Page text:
In 2011 the Arts Council acknowledged his contribution to the arts in Northern Ireland through a Major Individual Artist Award. He used this award to write his Second String Quartet, which was premiered in 2012 by the JACK Quartet at the opening concert at Belfast's new Metropolitan Arts Centre (The MAC).

Peter Rosser also wrote extensively on a wide range of music genres, with essays published in The Wire, Perspectives of New Music and the Crescent Journal. 

He died following an illness on 24 November 2014, aged 44.

A Whole New Thing

A Whole New Thing

A Whole New Thing

Alice Echols tells a forgotten story of daring, cross-racial experimentation across rock, funk and disco.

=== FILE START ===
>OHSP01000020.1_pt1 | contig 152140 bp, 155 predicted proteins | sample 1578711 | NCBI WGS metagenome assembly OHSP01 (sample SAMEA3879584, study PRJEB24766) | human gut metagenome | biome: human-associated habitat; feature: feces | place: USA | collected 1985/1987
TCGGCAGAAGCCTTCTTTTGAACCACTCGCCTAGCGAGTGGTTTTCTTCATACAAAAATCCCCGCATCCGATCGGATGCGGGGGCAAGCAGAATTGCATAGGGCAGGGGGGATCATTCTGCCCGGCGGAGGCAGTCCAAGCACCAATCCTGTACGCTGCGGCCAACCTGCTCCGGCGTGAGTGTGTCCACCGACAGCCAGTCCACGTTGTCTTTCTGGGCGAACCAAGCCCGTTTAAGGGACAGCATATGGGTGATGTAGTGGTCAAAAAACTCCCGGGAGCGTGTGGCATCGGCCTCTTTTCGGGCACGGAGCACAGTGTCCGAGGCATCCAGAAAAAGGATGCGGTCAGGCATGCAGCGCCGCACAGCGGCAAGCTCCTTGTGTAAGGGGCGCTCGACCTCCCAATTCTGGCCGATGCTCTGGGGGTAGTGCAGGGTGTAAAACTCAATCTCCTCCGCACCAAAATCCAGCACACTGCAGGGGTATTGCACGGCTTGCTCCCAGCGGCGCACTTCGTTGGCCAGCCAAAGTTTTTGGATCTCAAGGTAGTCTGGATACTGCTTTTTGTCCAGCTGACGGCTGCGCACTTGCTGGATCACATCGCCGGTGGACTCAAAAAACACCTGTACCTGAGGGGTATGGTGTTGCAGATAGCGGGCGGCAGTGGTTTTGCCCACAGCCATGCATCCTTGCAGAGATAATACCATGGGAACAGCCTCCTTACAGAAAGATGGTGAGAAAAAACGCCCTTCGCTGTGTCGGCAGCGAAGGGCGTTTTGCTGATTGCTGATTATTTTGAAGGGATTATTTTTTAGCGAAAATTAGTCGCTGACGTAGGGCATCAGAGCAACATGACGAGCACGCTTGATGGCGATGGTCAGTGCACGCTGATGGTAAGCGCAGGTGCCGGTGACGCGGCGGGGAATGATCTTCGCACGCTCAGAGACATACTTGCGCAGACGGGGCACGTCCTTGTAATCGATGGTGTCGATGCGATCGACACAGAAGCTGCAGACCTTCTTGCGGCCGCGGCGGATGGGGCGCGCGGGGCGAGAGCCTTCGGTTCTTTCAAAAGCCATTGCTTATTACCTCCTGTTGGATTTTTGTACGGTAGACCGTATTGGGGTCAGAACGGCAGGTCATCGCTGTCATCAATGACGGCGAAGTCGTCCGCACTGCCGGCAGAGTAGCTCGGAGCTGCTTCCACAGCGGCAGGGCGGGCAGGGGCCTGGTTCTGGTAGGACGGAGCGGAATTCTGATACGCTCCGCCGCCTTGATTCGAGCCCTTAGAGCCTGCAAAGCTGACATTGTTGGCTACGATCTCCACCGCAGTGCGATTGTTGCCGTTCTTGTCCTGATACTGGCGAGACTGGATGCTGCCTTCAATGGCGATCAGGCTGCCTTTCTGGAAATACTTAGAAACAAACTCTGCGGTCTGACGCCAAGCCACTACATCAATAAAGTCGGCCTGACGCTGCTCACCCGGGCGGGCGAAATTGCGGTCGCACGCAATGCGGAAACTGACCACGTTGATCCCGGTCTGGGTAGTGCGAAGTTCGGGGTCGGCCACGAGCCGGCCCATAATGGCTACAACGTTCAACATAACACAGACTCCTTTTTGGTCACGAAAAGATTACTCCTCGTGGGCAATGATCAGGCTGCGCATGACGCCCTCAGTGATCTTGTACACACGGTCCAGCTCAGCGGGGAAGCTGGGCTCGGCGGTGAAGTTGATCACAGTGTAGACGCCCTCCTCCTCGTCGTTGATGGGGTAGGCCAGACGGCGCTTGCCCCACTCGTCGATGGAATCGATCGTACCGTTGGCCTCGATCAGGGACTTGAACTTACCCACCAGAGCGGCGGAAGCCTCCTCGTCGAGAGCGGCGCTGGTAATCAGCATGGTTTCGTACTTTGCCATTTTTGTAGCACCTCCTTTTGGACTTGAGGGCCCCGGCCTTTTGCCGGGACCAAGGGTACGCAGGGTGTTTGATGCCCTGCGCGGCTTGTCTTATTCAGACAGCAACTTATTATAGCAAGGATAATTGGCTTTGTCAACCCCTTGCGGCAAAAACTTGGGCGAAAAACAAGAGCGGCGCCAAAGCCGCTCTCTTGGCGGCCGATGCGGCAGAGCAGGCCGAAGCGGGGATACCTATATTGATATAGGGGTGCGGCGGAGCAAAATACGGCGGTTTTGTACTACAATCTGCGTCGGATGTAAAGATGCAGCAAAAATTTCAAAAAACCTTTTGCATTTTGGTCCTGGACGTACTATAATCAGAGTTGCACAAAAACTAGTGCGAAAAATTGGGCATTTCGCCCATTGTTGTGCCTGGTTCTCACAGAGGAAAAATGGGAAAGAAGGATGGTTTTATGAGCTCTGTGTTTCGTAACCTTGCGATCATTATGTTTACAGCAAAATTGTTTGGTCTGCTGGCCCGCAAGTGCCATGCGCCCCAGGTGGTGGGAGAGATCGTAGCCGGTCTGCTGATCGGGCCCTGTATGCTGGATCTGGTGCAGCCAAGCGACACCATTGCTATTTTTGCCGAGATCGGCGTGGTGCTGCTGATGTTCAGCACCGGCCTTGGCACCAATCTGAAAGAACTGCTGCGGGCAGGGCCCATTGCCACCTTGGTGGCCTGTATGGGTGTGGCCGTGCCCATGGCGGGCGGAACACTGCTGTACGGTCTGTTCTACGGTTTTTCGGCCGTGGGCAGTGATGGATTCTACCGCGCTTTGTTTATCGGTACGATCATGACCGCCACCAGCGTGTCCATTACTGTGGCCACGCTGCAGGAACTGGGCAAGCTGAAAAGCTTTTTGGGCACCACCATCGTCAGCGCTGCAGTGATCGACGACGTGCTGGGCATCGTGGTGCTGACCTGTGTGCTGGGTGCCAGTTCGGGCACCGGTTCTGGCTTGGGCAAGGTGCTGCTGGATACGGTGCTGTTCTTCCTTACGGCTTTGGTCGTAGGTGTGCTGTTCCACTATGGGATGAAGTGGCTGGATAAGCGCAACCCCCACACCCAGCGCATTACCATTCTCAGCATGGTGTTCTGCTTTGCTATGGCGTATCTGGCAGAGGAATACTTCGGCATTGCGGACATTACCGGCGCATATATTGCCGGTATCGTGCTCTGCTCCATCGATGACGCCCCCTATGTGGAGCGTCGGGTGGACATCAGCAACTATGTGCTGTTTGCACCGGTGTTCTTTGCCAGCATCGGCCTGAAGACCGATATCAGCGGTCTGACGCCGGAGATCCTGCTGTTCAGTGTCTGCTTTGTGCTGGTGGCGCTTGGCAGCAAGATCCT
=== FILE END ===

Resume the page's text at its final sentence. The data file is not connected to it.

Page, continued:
Published on 1 February 2010

Alice Echols is a cultural critic and historian. Her latest book is Hot Stuff: Disco and the Remaking of American Culture (W.W Norton).

New Books

New Books

Richard Wagner: Self-Promotion and the Making of a Brand byNicholas Vazsonyi (Cambridge University Press) examines the innovativeways in which Wagner made himself a celebrity, promoting himself usingevery means available: autobiography, jou

Published on 1 February 2010

Ictus

Ictus

ictus, Flagey, Brussels, 3 December 2009

Published on 1 February 2010

Stephen Graham is a lecturer in music at Goldsmiths, University of London. He blogs at www.robotsdancingalone.wordpress.com.

Snakes and Ladders

Snakes and Ladders

Snakes and Ladders; Daniel Figgis (drums), Cormac Figgis (bass), Roger Doyle (piano), Mark Scully (drums), Colum Jordan (bass), Brian Ó hUiginn (uilleann pipes), Conor Brady (guitar), Symphony Space, New York City, 8 January 2010